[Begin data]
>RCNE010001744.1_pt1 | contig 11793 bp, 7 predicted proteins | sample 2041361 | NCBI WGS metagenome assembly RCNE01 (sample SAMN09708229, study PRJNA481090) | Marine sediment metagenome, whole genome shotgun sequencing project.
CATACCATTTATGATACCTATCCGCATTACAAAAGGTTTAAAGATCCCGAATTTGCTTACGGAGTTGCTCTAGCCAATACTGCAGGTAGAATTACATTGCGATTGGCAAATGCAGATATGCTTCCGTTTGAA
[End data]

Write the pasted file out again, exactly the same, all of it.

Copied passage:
>RCNE010001744.1_pt1 | contig 11793 bp, 7 predicted proteins | sample 2041361 | NCBI WGS metagenome assembly RCNE01 (sample SAMN09708229, study PRJNA481090) | Marine sediment metagenome, whole genome shotgun sequencing project.
CATACCATTTATGATACCTATCCGCATTACAAAAGGTTTAAAGATCCCGAATTTGCTTACGGAGTTGCTCTAGCCAATACTGCAGGTAGAATTACATTGCGATTGGCAAATGCAGATATGCTTCCGTTTGAA